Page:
Apply scientific reasoning and evidence from ancient Earth materials, meteorites, and other planetary surfaces to construct an account of Earth’s formation and early history. [Clarification Statement: Emphasis is on using available evidence within the solar system to reconstruct the early history of Earth, which formed along with the rest of the solar system 4.6 billion years ago. Examples of evidence include the absolute ages of ancient materials (obtained by radiometric dating of meteorites, moon rocks, and Earth’s oldest minerals), the sizes and compositions of solar system objects, and the impact cratering record of planetary surfaces.] 

CI2-ETS1-1 

Analyze a major global challenge to specify qualitative and quantitative criteria and constraints for solutions that account for societal needs and wants. [AR Clarification Statement: Emphasis is on the specific needs and constraints involved with power generation.] 

CI2-ETS1-2 

Design a solution to a complex real-world problem by breaking it down into smaller, more manageable problems that can be solved through engineering. [AR Clarification Statement: Emphasis is on nuclear power management.]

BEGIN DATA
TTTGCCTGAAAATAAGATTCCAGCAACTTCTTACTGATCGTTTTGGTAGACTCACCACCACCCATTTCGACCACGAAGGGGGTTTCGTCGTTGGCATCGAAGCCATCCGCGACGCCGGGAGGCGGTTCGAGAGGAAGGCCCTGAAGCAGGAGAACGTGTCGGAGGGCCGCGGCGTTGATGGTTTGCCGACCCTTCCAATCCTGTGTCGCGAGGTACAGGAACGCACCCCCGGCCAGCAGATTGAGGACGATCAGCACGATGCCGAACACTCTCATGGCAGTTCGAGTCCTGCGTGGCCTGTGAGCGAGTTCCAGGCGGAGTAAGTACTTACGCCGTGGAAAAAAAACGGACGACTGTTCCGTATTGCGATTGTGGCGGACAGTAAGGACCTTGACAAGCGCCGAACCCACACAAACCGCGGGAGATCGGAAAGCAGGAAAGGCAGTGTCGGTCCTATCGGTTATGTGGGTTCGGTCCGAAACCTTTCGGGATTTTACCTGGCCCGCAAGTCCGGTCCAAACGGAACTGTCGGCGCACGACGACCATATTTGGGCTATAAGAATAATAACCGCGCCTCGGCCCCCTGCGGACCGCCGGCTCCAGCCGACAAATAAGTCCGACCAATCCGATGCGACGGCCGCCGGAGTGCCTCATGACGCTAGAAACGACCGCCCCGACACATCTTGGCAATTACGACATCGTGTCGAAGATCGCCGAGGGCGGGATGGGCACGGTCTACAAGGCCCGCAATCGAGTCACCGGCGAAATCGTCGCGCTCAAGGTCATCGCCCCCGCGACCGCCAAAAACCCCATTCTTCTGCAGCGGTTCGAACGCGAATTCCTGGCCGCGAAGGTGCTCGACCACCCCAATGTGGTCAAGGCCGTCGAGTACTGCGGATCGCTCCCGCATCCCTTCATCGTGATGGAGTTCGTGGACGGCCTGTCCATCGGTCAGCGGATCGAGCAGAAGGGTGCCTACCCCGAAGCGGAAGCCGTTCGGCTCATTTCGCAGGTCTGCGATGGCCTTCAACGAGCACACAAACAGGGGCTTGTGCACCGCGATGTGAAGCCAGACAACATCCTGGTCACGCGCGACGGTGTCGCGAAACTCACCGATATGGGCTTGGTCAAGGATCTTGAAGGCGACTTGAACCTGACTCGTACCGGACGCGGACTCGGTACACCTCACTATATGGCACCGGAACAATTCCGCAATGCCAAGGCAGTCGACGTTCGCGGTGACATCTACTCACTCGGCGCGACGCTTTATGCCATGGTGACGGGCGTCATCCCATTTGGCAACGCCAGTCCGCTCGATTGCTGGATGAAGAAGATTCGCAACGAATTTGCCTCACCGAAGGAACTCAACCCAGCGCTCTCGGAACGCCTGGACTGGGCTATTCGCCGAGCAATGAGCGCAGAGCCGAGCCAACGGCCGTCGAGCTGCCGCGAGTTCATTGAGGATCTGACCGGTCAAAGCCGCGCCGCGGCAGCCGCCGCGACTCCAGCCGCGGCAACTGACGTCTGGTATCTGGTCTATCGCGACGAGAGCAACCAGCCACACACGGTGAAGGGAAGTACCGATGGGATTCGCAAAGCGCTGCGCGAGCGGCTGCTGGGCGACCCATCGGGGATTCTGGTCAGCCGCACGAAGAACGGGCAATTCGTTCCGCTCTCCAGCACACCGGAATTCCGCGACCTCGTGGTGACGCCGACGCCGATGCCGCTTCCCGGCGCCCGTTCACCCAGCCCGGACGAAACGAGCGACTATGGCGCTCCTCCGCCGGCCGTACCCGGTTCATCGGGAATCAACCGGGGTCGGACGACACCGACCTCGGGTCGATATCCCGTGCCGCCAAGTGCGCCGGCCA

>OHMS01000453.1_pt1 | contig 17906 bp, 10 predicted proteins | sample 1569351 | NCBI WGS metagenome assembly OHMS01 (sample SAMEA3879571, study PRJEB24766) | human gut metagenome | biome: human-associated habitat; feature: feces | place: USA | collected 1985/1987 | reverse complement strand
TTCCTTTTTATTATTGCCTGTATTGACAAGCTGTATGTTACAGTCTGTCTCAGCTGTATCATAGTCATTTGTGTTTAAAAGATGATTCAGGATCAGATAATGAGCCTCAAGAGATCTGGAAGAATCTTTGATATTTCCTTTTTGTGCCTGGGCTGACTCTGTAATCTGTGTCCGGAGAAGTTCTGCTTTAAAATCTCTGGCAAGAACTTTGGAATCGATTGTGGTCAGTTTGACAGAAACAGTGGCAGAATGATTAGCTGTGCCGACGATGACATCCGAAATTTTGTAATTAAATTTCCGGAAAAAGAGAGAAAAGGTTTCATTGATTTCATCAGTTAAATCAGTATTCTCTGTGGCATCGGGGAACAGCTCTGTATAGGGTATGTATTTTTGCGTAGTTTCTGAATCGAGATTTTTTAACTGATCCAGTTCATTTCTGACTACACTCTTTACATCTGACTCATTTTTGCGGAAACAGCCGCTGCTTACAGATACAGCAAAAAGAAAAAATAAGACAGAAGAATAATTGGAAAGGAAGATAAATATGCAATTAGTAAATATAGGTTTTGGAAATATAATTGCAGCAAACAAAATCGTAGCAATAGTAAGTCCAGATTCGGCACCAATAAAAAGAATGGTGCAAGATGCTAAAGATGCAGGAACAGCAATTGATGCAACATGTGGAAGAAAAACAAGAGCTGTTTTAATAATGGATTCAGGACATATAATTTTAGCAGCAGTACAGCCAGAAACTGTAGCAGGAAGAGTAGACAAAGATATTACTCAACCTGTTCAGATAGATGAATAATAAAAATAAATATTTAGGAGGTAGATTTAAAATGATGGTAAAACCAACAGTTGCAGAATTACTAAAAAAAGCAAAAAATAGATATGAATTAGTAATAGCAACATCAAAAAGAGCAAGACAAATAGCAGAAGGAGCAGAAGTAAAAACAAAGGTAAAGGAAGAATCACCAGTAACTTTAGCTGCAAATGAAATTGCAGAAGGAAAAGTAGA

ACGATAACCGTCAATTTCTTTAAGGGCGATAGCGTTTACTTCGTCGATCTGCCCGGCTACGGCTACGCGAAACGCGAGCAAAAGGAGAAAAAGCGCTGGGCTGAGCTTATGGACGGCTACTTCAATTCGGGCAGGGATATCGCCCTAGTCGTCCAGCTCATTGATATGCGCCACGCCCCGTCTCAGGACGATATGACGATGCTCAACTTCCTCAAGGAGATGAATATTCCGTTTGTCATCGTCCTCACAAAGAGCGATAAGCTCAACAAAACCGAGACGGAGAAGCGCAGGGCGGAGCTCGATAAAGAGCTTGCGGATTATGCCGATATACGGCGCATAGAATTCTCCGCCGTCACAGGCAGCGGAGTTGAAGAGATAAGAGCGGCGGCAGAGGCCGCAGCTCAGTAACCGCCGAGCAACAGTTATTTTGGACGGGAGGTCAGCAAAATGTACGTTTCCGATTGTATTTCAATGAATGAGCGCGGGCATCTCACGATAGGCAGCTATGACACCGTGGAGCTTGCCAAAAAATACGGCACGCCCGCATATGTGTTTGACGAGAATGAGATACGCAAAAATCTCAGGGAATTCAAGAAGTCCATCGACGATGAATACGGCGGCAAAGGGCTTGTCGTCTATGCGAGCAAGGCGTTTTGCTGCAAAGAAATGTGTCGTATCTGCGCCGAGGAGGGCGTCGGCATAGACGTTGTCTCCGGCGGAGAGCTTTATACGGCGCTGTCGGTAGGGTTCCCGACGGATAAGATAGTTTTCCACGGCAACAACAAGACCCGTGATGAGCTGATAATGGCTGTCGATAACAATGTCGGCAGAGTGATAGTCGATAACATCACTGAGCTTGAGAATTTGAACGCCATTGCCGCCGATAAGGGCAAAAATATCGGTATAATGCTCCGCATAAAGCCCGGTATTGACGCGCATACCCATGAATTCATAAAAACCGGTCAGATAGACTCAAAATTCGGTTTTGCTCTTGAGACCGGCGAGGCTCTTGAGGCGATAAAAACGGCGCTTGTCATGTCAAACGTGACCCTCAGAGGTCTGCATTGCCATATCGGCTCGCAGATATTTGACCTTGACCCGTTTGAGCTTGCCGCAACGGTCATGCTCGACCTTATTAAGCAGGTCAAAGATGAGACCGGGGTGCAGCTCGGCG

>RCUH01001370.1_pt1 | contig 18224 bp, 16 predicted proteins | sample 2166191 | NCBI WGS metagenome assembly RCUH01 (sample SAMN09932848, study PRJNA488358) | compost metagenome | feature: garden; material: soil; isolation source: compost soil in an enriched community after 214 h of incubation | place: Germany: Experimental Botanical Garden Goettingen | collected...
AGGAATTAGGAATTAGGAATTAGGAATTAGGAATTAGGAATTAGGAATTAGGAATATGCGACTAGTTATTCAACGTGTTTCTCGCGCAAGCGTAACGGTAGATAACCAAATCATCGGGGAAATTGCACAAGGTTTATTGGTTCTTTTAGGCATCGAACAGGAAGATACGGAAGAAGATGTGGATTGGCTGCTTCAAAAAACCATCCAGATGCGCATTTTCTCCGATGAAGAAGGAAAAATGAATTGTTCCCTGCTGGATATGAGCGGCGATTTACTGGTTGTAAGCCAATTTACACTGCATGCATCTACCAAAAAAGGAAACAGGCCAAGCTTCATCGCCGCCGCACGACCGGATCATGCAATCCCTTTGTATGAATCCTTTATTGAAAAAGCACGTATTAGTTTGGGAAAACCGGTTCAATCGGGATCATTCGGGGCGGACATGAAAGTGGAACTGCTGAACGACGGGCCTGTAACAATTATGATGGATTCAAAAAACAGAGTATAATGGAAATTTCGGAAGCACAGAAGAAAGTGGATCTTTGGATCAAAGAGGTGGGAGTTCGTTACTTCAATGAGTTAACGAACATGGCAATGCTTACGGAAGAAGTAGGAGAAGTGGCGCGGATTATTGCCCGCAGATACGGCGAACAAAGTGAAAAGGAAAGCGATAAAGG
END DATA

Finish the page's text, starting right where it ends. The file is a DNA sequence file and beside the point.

CI2-ETS1-3 

Evaluate a solution to a complex real-world problem based on prioritized criteria and tradeoffs that account for a range of constraints, including cost, safety, reliability, and aesthetics, as well as possible social, cultural, and environmental impacts. [AR Clarification Statement: Emphasis is on the relationship between nuclear fission and fusion.] 

CI2-ETS1-4 

Use a computer simulation to model the impact of proposed solutions to a complex real-world problem with numerous criteria and constraints on interactions within and between systems relevant to the problem. [AR Clarification Statement: Examples could include nuclear weapons and nuclear medicine (radioisotopes or radiation therapy).] 

Topic 3: Energy Flow 

Students who demonstrate understanding can: 

CI-PS1-4 

Develop a model to illustrate that the release or absorption of energy from a chemical reaction system depends upon the changes in total bond energy. [Clarification Statement: Emphasis is on the idea that a chemical reaction is a system that affects the energy change. Examples of models could include molecular-level drawings and diagrams of reactions, graphs showing the relative energies of reactants and products, and representations showing energy is conserved.] 

CI-PS1-5 

Apply scientific principles and evidence to provide an explanation about the effects of changing the temperature or concentration of the reacting particles on the rate at which a reaction occurs. [Clarification Statement: Emphasis is on student reasoning that focuses on the number and energy of collisions between molecules.] 

CI-PS3-1 

Create a computational model to calculate the change in the energy of one component in a system when the change in energy of the other component(s) and energy flows in and out of the system are known. [AR Clarification Statement: This PE is fully addressed in this course. Emphasis is on explaining the meaning of mathematical expressions used in the model.] 

CI-ESS1-2